The Democratic National Committee is reportedly considering dethroning Iowa from its perch as holding the first in the nation caucus in a move supporters say will better reflect national diversity away from the primarily white and rural state.
Far-left activists have long encouraged removing the spotlight from the midwestern state, and the Democratic proposal points to “ethnic, geographic and union representation in deciding which states would get the honor of having an early caucus. The competitiveness of the state’s general election is also a factor in the party’s decision.
Iowa is 90 percent white for the bean-counters and has a low 6.5% union membership rate. Former President Trump carried it by eight percentage points over President Biden in the 2020 race and 10 points in 2016 against Hillary Clinton.
DNC Rules and Bylaws Committee member Mo Elleithee said in January that three of the four current early tabulating states meet at least two of the Democrat’s “standards,” and in a thinly veiled swipe at Iowa then said, “One does not satisfy any of them, at least in recent years.”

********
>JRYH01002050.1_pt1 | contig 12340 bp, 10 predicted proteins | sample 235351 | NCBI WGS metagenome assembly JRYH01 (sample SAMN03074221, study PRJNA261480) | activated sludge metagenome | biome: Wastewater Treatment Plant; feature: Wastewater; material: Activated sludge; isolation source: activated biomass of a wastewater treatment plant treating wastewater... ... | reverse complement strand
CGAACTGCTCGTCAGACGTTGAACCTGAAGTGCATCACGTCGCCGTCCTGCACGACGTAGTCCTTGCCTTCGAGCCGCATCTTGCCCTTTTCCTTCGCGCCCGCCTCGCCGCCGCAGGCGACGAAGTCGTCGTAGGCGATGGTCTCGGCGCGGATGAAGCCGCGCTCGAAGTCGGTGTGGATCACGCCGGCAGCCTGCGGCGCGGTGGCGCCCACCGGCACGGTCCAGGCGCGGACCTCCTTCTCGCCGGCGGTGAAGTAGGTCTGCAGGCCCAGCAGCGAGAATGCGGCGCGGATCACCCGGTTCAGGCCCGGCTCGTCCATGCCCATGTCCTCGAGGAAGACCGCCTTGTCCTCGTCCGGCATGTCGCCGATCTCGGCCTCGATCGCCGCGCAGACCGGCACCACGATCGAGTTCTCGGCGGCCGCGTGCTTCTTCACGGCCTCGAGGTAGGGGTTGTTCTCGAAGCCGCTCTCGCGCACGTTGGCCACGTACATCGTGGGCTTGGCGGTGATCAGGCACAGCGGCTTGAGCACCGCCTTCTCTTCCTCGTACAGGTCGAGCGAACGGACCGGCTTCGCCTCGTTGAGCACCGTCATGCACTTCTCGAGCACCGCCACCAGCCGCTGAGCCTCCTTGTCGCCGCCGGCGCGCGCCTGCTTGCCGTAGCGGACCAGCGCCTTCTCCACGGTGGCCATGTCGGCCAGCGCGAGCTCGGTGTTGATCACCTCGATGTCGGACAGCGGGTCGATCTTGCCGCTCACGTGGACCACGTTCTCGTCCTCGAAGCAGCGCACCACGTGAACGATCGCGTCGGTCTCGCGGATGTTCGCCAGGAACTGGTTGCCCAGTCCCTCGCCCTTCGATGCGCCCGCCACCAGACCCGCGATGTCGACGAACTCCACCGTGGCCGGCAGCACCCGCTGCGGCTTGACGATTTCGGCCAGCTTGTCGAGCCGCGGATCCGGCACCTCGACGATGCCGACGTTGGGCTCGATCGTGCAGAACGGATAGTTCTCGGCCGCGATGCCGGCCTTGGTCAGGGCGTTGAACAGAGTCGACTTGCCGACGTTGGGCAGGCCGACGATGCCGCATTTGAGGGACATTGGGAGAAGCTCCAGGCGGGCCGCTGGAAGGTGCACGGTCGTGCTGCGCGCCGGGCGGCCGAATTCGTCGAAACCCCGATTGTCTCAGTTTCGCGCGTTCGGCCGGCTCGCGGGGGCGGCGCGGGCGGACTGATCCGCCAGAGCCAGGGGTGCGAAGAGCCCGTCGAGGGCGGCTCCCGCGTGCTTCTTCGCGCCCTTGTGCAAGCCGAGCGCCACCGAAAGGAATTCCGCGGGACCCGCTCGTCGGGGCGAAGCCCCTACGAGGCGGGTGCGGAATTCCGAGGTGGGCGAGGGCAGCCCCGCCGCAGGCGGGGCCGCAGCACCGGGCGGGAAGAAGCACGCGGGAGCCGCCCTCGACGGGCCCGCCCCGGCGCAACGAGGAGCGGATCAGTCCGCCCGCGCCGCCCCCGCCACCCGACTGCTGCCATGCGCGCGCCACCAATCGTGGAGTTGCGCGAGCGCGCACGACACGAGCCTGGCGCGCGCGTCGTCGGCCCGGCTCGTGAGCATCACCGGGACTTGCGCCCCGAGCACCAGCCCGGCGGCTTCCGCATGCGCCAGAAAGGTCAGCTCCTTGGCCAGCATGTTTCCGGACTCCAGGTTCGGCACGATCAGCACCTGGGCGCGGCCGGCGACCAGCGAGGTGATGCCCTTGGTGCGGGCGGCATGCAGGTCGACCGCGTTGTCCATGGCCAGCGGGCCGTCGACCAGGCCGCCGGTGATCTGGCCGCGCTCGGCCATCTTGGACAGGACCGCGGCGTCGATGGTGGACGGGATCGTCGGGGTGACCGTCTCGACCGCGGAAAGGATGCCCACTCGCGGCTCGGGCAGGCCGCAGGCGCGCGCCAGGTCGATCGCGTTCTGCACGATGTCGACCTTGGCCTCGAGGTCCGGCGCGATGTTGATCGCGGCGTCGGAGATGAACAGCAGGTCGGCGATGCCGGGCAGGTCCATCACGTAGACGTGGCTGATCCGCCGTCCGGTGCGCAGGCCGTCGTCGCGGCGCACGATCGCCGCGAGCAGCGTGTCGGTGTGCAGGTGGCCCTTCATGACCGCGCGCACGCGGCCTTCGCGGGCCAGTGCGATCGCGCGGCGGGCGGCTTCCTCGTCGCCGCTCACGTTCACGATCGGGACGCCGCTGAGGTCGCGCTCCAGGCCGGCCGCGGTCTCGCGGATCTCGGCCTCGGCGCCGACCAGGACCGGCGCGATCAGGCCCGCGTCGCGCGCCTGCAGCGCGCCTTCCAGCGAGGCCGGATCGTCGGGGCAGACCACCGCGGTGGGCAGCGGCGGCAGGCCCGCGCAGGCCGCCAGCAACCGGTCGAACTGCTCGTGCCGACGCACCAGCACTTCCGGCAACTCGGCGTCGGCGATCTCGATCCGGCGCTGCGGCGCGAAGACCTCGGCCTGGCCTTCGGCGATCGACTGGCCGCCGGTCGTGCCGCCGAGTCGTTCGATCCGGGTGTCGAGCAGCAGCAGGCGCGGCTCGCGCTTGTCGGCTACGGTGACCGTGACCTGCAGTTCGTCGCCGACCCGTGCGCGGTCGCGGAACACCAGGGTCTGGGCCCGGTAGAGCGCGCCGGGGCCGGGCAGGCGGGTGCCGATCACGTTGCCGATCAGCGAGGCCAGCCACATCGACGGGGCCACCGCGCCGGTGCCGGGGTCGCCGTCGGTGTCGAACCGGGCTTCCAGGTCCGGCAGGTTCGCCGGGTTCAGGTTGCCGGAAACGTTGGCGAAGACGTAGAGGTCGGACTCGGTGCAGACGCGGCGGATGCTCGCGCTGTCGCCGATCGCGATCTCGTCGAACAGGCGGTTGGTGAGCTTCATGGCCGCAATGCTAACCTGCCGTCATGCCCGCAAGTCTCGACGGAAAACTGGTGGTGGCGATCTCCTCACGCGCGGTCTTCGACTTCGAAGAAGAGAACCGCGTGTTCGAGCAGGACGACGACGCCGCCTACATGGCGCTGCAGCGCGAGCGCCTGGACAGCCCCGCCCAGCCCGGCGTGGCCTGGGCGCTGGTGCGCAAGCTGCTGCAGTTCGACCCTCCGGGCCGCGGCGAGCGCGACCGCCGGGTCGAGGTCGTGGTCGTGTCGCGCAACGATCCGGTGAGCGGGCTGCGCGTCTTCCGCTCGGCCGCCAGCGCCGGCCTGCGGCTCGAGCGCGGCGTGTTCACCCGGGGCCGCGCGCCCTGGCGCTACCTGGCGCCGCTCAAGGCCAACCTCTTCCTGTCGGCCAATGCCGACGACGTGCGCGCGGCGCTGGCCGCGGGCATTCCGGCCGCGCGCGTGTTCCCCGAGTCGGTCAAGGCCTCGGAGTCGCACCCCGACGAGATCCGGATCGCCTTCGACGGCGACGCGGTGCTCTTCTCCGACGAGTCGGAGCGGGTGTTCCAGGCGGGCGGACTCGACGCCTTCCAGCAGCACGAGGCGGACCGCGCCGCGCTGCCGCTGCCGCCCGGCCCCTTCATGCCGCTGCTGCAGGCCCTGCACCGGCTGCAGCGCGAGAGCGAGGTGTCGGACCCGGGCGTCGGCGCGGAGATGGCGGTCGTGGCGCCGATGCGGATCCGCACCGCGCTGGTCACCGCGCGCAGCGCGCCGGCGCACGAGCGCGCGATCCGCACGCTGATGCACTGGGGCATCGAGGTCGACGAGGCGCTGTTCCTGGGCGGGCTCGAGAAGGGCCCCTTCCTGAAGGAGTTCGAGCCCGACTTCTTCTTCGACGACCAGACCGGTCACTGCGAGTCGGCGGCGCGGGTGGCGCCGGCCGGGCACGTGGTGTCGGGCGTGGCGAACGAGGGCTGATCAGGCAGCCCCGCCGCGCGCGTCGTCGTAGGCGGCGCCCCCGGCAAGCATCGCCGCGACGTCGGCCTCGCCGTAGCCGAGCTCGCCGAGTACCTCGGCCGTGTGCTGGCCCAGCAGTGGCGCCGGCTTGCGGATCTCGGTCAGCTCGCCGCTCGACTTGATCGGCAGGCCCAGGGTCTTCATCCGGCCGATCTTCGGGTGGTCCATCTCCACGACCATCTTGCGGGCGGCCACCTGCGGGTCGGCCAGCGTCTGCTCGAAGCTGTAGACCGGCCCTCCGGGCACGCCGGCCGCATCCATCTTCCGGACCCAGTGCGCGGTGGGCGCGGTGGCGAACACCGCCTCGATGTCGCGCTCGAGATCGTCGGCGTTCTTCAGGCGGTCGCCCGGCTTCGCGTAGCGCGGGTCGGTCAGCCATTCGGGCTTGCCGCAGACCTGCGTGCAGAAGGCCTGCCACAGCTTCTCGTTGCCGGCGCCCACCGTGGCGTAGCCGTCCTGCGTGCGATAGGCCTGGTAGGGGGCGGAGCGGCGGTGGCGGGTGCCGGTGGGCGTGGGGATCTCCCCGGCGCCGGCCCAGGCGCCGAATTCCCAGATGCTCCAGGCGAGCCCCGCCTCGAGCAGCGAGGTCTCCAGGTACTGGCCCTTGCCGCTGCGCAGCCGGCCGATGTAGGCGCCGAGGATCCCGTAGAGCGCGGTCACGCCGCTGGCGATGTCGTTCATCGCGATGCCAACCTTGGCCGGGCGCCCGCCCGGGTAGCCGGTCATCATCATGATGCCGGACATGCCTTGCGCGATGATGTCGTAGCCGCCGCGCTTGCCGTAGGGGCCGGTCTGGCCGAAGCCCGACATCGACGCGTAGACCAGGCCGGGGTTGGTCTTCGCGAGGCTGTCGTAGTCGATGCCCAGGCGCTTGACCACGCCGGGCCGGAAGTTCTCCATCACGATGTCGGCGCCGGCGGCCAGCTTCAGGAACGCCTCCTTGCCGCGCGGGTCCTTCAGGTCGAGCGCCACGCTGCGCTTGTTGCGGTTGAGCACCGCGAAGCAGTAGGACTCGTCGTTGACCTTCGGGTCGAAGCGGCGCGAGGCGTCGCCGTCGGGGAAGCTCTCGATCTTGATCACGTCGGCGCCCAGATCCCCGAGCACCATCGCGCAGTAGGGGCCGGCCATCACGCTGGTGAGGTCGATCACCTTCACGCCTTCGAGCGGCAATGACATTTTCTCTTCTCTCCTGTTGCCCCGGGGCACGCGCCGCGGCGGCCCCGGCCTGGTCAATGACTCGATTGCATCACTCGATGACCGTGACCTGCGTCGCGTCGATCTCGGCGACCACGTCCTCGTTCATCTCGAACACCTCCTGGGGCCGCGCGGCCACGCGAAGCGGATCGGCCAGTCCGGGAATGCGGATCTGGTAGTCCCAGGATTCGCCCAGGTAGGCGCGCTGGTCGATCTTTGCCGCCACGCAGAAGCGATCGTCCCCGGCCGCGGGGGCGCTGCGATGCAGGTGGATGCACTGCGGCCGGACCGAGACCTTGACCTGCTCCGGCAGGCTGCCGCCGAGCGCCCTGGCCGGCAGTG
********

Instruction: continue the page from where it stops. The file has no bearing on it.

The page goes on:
One of the Dems’ core considerations is the “ability to run a fair, transparent and inclusive primary.” Iowa state law requires a caucus, not a primary, so a tradition that started in January 1972 seems likely to end in 2024 for state Democrats.
That tradition has meant a year-long spotlight on Iowans, with parties and candidates canvassing towns back and forth trying to woo supporters and get a jump start on the nomination.
Part of the Democratic plan requires states to apply to have their contests before the rest of the country. New Hampshire, Nevada, and South Carolina primaries have followed Iowa’s kickoff caucus for years. The proposal adds a fifth state to early nominations but does not provide preferential treatment.
Other factors in the Democrats possibly changing the nomination process are the election night problems that plagued the 2020 Iowa caucus. A smartphone app designed to streamline the process did precisely the opposite and other technical and logistical obstacles delayed the announcement of a winner.
It led to bickering between state and national Democrats, blaming the other for the debacle. The Iowa Democratic Party commissioned an audit that accused the Democratic National Committee of injecting itself in the process and creating havoc, first with the failed smartphone app and then with demands for last-minute technology that also failed.
Republicans, by the way, control the Iowa government and have not shown any inclination towards following the apparent path of the Democrats.